Kansas was ultimately given 90 days to develop a compliance plan or risk losing up to $27 million in federal funds. The university reached an agreement to remedy the areas of inequity that Levinson had pointed out.

It wasn’t resolved until Levinson moved East to study law, an option he hadn’t considered before his sport was threatened.

“What the fight against Title IX taught me was that it was very important to understand the law, to understand where the levels of authority came from, where the levers of power came from,” Levinson said. “I didn’t have any of those tools when I was a student.

“It was very much a David and Goliath battle. I learned that if I was going to be successful in these kinds of meaningful advocacy efforts, I really needed to gain skills in this way.”

Some claimed that his movement would condemn men’s sports. What would become one of the most high-profile Title IX cases in the country had dominated his college career. But in education and outreach, Levinson honed a lifelong approach: seeking common ground rather than demonizing the opposition.


Del Shankel, who served as KU’s chancellor twice, was assigned to negotiate for the university’s administration and often the towering figure on the other side of the table.

“I thought he was kind of Darth Vader from my time there, because we had to fight so often,” Levinson said.

Years later, long after she had settled in Seattle and begun a long and diverse career in public policy, Levinson got a call from Shankel. They met for a tearful cup of coffee.

Levinson learned that his 19-year-old self’s adversary was a “lovely human being” in a difficult position.

“He told me what all those battles meant to him and how difficult it had been for him to have to represent the position of the university, because he was so proud of what we were doing,” Levinson said.

“He told me that all his granddaughters had played sports and he knew that this would not have been possible if we had not done what we had done in those years. He just wanted to thank me.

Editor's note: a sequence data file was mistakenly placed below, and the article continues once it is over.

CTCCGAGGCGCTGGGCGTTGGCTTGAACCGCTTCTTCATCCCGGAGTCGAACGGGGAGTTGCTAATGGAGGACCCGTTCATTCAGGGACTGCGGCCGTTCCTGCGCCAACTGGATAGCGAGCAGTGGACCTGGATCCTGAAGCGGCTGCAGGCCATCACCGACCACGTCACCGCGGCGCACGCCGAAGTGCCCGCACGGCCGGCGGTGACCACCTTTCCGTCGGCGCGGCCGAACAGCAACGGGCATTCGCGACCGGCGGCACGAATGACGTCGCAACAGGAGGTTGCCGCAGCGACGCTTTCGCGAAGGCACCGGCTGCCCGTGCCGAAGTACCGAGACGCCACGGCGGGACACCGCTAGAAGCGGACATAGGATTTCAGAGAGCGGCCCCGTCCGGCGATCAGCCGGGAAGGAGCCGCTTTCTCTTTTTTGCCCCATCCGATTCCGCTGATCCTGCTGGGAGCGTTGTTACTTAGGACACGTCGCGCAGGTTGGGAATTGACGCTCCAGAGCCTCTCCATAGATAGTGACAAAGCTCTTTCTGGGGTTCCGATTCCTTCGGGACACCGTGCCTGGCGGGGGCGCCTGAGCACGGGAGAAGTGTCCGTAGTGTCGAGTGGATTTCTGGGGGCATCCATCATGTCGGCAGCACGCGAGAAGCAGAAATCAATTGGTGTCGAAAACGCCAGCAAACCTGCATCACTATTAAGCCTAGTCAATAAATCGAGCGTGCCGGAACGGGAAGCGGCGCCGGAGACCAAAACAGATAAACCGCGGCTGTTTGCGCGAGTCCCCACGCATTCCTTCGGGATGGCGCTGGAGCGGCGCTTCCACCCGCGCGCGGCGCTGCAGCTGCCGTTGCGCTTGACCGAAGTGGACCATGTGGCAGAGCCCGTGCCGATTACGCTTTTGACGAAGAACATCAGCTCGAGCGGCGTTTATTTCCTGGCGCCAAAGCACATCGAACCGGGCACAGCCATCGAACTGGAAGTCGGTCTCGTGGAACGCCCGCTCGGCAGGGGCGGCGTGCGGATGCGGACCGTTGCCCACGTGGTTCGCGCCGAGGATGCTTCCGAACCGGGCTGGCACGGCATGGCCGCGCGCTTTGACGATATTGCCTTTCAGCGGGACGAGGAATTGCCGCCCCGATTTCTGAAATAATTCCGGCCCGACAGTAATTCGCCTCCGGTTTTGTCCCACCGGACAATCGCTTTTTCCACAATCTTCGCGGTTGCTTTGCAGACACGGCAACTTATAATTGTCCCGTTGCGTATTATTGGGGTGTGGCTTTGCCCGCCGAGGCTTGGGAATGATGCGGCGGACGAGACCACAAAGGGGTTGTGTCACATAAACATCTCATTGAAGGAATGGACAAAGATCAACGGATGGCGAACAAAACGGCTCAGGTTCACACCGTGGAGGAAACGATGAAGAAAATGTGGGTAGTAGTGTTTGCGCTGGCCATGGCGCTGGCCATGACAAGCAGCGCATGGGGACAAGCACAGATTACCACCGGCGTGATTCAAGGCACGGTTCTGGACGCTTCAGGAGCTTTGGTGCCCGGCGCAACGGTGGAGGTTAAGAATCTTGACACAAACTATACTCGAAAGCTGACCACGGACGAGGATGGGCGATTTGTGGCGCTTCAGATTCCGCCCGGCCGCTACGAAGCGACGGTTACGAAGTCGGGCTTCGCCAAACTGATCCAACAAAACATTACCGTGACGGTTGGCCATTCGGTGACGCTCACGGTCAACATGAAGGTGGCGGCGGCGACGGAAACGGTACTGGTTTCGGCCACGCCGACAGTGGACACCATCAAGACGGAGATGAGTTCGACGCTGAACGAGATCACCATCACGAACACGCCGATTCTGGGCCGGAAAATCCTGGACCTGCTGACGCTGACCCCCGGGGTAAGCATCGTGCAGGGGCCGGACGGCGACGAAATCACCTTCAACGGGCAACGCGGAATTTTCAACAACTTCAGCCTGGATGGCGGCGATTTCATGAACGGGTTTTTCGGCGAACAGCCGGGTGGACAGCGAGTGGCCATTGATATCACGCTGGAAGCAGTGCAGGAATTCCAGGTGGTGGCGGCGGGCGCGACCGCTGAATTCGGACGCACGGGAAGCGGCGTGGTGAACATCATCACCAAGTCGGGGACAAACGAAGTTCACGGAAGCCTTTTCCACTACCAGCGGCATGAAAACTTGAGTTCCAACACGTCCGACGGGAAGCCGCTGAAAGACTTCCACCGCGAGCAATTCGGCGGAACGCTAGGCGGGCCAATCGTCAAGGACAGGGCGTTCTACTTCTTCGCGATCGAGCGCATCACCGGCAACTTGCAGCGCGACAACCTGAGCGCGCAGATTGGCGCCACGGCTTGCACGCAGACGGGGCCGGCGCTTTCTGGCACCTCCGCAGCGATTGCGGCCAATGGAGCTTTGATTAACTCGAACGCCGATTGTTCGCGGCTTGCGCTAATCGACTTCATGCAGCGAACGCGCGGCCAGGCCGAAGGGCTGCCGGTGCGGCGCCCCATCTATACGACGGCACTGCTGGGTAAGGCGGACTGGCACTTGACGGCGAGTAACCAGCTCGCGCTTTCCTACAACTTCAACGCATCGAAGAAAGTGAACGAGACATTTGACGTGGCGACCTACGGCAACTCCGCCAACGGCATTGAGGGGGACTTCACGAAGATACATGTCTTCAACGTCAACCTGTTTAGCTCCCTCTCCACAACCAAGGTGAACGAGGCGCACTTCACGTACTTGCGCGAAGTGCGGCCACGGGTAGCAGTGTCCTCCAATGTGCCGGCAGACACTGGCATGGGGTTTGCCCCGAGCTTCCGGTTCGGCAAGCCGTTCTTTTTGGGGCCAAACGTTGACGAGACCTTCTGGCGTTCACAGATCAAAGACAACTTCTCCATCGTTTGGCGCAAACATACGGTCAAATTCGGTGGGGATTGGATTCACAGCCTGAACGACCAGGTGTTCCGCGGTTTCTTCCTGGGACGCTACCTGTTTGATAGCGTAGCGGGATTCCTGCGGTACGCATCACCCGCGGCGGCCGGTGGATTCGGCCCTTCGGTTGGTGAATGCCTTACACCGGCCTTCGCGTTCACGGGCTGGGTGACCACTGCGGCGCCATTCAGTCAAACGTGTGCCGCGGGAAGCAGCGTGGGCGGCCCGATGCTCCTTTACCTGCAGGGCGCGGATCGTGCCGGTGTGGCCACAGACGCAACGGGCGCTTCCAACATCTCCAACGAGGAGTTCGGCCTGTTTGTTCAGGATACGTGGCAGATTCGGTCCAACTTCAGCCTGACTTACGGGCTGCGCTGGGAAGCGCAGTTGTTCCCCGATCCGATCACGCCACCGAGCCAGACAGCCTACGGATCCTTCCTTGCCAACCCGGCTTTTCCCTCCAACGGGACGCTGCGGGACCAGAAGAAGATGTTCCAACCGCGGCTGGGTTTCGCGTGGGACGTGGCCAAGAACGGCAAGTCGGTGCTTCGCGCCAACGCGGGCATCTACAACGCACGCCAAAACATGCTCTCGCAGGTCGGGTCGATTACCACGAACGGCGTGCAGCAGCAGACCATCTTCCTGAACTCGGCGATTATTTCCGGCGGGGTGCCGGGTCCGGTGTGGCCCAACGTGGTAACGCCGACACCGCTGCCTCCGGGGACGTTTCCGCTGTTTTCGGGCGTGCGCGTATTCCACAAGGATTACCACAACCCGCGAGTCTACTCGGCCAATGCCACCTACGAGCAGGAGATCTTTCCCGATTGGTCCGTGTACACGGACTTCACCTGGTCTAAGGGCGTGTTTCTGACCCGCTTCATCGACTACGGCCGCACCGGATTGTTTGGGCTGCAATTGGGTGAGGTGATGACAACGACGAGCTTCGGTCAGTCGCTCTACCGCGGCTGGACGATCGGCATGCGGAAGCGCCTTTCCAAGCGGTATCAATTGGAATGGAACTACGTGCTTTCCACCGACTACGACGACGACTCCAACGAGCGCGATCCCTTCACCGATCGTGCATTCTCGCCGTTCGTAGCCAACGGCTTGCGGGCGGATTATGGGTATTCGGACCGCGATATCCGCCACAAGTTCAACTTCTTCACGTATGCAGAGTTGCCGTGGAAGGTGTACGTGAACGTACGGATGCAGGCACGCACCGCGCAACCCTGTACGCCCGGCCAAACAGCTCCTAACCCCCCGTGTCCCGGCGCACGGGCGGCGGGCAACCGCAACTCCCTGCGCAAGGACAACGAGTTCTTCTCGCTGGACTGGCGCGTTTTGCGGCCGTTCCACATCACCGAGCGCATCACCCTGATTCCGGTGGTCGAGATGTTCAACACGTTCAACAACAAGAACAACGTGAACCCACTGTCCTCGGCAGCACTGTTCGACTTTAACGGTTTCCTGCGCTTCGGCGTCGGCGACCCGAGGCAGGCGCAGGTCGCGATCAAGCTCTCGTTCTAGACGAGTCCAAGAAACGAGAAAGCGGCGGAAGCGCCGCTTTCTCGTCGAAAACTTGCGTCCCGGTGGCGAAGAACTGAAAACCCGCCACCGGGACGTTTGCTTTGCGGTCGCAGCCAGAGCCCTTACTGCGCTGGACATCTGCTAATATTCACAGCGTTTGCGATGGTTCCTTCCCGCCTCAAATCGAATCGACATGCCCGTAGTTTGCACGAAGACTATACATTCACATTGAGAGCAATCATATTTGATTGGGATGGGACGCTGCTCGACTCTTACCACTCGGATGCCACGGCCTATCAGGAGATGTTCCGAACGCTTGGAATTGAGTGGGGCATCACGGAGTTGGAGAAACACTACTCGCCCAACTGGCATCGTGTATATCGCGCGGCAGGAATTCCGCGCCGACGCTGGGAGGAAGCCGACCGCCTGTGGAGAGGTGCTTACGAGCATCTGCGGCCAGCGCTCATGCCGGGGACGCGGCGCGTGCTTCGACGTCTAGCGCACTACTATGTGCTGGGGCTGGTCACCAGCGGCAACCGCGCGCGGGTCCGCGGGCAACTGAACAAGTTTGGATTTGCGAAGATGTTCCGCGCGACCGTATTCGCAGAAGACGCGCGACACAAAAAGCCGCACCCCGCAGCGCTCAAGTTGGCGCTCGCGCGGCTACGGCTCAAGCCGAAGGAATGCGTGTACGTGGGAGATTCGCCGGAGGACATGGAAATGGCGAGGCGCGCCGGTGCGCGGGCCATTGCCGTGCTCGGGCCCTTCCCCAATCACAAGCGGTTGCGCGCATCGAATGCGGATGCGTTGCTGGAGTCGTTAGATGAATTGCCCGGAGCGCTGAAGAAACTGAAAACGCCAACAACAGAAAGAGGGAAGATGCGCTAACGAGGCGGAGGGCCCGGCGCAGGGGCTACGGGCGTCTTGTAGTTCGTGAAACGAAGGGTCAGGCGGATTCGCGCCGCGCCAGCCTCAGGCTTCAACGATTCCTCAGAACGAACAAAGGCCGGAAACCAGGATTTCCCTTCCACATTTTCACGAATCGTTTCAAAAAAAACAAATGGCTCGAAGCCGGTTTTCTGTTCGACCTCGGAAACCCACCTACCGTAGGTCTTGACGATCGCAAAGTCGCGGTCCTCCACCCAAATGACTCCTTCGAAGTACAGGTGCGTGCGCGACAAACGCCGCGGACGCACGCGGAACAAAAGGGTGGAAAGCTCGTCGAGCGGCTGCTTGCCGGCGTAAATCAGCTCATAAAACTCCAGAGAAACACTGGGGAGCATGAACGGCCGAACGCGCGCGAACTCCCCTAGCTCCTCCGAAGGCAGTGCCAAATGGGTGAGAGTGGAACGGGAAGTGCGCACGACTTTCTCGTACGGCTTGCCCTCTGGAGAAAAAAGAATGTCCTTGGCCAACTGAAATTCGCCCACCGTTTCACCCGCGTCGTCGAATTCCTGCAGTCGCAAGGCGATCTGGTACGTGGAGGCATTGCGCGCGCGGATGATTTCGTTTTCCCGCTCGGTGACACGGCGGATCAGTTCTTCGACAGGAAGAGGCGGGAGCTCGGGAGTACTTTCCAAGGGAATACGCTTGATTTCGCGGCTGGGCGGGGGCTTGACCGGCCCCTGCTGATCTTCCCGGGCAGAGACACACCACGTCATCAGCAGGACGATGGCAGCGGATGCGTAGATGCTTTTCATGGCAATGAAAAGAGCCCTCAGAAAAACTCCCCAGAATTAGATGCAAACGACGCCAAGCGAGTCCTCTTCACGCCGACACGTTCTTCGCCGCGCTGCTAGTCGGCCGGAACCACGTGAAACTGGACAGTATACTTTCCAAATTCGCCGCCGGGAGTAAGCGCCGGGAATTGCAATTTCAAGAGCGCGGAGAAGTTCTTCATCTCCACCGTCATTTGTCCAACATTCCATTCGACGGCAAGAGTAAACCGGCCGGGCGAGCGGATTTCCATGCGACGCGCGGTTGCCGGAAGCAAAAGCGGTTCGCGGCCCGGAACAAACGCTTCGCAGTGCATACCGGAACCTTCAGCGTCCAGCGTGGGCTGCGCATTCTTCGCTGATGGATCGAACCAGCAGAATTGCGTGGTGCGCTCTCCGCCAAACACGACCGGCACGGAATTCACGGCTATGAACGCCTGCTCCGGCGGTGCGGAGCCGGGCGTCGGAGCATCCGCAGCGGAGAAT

During her time as a Seattle judge, Levinson founded and presided over one of the first mental health courts in the country to help people with mental illness move out of the criminal legal system and connect them to services. She was deputy mayor for Norm Rice and was involved in the fight against Enron’s deregulation of the energy industry. One of the state’s first openly LGBTQ public officials, she was a founding board member of Hands Off Washington and The Privacy Fund.

Levinson stepped down from the bench 20 years ago to recommit to LGBTQ+ advocacy work. He led the reforms of Washington’s child welfare system and the handling of domestic violence and sexual assault. He has also worked on gun safety, campaign finance transparency, and police accountability.


It was based on the fight for Title IX in the mid-2000s, when the fate of the NBA Sonics was changing. The WNBA Storm was also set to move to Oklahoma, but Levinson, a fan, didn’t hear much about that threat.

“It was as if they were invisible. Nobody was trying to save them,” Levinson said. “They were like the flea on the elephant, so to speak, because the men had all the money, all the resources.”

He wanted to see if the potential ownership group would consider separating Storm from Sonics. He found sponsors and used contacts. Everything was done in silence.

“We wouldn’t have saved Storm if he hadn’t had that Title IX experience,” Levinson said. “There’s no way he would have thought she had the ability or the relationships to do that.”

Sue Bird probably would have left Seattle if not for those efforts. Bird said Storm acknowledged that a package deal would move the team to Oklahoma City.

“I remember finishing the 2007 season and literally saying in the media, (when) people were asking about it, ‘It’s really sad to think that that might have been the last time I played in a Seattle jersey,'” Bird said.

“So the ownership group stepped up.”

Fifty years have brought progress, not perfection. Future generations will not know the struggle to get to the current reality, and that was the goal all along.

“We have to win the battles of this generation. Title IX remains a fundamentally important pillar to do that,” Levinson said. “The kind of fights that 50 years ago people didn’t even see on the horizon, now that same law is being used.”

Reporter Percy Allen contributed to this story.